FIG. 1 is a flowchart illustrating a method 100 for providing a network-based child financial support framework. First, in operation 102, a database is maintained including information on a received financial support payment utilizing a network. Further, in operation 104, general information is provided relating to the financial support payment utilizing the network. The calculation of a proper amount of the financial support payment may also be allowed based on a profile a user, as indicated in operation 106. Still yet, in operation 108, a history associated with the financial support payment is displayed.

FIG. 1A illustrates an exemplary network architecture 150 for implementing the present invention. As shown, a web browser 152 is used to connect to a web server 154. The web server is connected to an application server 156 and a mainframe 158. The various components set forth in FIG. 1A may be practiced in the context of a personal computer such as an IBM compatible personal computer, Apple Macintosh computer or UNIX based workstation. A representative hardware environment is depicted in FIG. 2, which illustrates a typical hardware configuration of a workstation in accordance with a preferred embodiment having a central processing unit 210, such as a microprocessor, and a number of other units interconnected via a system bus 212. The workstation shown in FIG. 2 includes a Random Access Memory (RAM) 214, Read Only Memory (ROM) 216, an I/O adapter 218 for connecting peripheral devices such as disk storage units 220 to the bus 212, a user interface adapter 222 for connecting a keyboard 224, a mouse 226, a speaker 228, a microphone 232, and/or other user interface devices such as a touch screen (not shown) to the bus 212, communication adapter 234 for connecting the workstation to a communication network (e.g., a data processing network) and a display adapter 236 for connecting the bus 212 to a display device 238. The workstation typically has resident thereon an operating system such as the Microsoft Windows NT or Windows/95 Operating System (OS), the IBM OS/2 operating system, the MAC OS, or UNIX operating system. Those skilled in the art will appreciate that the present invention may also be implemented on platforms and operating systems other than those mentioned.

A preferred embodiment is written using JAVA, C, and the C++ language and utilizes object oriented programming methodology. Object oriented programming (OOP) has become increasingly used to develop complex applications. As OOP moves toward the mainstream of software design and development, various software solutions require adaptation to make use of the benefits of OOP. A need exists for these principles of OOP to be applied to a messaging interface of an electronic messaging system such that a set of OOP classes and objects for the messaging interface can be provided.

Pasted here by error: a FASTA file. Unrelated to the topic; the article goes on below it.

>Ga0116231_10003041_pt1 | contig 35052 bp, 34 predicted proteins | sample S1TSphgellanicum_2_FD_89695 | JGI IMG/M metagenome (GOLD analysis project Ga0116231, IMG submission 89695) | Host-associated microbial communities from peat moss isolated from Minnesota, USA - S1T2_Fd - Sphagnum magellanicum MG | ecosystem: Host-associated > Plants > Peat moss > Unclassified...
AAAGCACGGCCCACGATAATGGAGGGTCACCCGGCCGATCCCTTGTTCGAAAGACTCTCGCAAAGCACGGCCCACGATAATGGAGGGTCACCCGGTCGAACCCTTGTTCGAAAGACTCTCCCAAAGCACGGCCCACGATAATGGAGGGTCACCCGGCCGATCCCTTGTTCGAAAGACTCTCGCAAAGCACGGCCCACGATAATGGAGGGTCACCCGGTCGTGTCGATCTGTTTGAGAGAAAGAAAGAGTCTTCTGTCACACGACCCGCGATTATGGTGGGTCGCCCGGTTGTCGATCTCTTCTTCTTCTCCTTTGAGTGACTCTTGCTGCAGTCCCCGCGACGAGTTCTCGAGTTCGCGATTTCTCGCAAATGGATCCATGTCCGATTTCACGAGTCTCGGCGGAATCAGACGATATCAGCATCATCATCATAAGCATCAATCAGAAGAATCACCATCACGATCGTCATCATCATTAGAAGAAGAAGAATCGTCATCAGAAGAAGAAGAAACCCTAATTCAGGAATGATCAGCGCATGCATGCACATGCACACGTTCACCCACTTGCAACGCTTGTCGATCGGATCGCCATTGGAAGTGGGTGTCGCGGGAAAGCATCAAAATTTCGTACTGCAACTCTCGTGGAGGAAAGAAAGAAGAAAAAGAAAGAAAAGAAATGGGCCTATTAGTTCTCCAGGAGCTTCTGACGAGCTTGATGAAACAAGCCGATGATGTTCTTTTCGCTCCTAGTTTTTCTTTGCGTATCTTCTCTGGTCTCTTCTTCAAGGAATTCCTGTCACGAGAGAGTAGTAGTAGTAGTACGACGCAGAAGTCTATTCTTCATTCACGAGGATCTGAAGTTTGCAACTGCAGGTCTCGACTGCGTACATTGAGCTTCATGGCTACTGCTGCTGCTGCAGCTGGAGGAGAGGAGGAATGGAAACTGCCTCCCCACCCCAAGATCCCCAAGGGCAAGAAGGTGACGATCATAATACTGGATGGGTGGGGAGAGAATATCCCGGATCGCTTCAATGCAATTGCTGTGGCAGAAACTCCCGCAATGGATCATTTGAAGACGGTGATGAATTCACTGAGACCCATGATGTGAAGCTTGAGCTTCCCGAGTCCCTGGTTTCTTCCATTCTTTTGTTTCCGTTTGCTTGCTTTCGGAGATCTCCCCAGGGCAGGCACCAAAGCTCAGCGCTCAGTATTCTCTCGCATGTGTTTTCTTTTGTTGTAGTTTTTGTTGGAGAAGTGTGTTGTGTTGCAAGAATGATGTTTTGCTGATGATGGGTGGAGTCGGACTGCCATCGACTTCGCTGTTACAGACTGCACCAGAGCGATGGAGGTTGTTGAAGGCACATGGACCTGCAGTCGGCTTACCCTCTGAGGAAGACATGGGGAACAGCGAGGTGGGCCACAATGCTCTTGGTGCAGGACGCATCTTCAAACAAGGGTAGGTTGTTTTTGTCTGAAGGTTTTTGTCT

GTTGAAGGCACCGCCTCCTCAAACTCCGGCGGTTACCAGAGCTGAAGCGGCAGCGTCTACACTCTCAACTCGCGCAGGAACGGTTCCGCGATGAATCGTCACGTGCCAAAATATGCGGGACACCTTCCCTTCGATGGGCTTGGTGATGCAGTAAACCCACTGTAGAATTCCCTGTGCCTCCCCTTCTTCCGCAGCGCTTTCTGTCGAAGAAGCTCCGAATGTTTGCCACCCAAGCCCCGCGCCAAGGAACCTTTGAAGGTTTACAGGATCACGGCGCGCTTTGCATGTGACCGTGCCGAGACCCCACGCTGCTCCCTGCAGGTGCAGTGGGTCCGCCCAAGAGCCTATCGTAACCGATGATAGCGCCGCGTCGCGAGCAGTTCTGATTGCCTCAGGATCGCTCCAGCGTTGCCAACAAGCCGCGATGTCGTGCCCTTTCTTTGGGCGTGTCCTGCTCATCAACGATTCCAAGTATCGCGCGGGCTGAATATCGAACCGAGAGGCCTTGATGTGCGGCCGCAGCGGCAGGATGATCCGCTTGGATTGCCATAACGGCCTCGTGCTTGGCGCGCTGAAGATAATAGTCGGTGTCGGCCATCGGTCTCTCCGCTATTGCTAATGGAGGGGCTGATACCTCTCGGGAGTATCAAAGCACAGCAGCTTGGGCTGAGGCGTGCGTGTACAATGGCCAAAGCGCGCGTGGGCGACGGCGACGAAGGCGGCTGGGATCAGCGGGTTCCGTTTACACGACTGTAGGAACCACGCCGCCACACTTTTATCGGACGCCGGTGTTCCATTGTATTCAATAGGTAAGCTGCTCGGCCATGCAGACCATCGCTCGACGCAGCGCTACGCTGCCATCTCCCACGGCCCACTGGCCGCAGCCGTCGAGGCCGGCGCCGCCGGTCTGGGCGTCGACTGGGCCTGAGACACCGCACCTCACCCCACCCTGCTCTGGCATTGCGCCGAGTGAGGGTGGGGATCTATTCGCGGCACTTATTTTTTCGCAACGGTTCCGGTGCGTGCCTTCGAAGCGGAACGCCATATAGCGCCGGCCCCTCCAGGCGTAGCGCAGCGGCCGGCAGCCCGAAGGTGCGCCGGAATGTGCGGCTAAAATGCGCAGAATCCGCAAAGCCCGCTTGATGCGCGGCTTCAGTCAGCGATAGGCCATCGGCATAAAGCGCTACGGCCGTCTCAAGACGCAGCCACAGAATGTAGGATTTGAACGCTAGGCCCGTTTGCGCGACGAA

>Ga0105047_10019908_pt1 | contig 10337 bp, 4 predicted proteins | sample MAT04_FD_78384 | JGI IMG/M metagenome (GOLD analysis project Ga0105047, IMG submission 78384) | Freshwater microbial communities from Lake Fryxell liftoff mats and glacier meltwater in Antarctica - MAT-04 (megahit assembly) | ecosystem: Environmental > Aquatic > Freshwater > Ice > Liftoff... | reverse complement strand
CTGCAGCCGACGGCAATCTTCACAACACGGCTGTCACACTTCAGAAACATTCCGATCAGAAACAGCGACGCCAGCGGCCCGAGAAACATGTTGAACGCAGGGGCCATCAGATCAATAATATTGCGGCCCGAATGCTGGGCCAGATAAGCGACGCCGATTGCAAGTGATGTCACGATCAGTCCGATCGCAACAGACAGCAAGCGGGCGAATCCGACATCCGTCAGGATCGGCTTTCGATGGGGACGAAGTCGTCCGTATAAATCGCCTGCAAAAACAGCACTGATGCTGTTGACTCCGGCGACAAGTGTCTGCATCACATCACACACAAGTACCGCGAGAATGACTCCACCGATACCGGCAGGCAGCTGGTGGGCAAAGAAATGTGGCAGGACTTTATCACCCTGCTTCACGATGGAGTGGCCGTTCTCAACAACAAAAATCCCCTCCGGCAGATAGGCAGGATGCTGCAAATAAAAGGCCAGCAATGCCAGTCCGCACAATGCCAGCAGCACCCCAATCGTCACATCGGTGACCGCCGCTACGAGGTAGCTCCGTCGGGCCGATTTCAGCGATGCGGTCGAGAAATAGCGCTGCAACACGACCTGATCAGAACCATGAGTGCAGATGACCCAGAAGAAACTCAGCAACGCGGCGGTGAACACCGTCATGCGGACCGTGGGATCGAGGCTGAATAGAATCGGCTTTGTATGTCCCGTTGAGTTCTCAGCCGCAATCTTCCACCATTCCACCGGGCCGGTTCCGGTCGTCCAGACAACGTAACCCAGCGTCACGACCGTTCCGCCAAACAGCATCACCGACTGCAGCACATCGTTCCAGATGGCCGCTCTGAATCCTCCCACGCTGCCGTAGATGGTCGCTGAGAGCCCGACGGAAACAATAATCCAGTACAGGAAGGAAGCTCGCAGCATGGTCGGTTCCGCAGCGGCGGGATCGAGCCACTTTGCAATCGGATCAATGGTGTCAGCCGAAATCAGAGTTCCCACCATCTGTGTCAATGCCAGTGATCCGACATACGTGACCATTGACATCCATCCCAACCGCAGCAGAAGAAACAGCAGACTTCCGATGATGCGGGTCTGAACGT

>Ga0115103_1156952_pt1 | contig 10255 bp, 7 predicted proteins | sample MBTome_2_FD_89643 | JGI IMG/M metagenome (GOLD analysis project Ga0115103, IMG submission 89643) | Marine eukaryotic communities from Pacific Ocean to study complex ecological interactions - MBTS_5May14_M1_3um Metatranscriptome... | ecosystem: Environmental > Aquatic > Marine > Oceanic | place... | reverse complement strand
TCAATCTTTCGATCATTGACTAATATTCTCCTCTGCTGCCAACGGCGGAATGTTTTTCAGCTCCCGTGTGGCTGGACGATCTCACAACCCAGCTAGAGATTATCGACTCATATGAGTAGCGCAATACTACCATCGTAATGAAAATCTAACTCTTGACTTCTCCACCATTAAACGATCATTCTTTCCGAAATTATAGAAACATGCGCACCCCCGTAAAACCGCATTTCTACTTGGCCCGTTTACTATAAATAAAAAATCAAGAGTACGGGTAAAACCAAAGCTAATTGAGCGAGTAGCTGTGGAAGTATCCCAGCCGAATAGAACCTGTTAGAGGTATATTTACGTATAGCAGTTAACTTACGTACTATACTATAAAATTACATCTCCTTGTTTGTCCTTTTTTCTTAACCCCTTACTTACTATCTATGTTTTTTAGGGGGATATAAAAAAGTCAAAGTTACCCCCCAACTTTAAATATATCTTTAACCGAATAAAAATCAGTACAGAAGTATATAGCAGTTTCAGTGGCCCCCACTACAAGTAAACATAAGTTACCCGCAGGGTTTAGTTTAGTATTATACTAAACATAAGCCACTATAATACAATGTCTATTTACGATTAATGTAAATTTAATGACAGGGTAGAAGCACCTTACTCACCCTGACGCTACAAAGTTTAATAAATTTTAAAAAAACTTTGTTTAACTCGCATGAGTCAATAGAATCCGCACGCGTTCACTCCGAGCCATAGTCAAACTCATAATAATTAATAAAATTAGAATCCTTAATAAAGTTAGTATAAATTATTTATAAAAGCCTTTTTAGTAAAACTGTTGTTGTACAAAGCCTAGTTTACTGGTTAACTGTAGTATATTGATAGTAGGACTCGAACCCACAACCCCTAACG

OOP is a process of developing computer software using objects, including the steps of analyzing the problem, designing the system, and constructing the program. An object is a software package that contains both data and a collection of related structures and procedures. Since it contains both data and a collection of structures and procedures, it can be visualized as a self-sufficient component that does not require other additional structures, procedures or data to perform its specific task. OOP, therefore, views a computer program as a collection of largely autonomous components, called objects, each of which is responsible for a specific task. This concept of packaging data, structures, and procedures together in one component or module is called encapsulation.

In general, OOP components are reusable software modules which present an interface that conforms to an object model and which are accessed at run-time through a component integration architecture. A component integration architecture is a set of architecture mechanisms which allow software modules in different process spaces to utilize each others capabilities or functions. This is generally done by assuming a common component object model on which to build the architecture. It is worthwhile to differentiate between an object and a class of objects at this point. An object is a single instance of the class of objects, which is often just called a class. A class of objects can be viewed as a blueprint, from which many objects can be formed.

OOP allows the programmer to create an object that is a part of another object. For example, the object representing a piston engine is said to have a composition-relationship with the object representing a piston. In reality, a piston engine comprises a piston, valves and many other components; the fact that a piston is an element of a piston engine can be logically and semantically represented in OOP by two objects.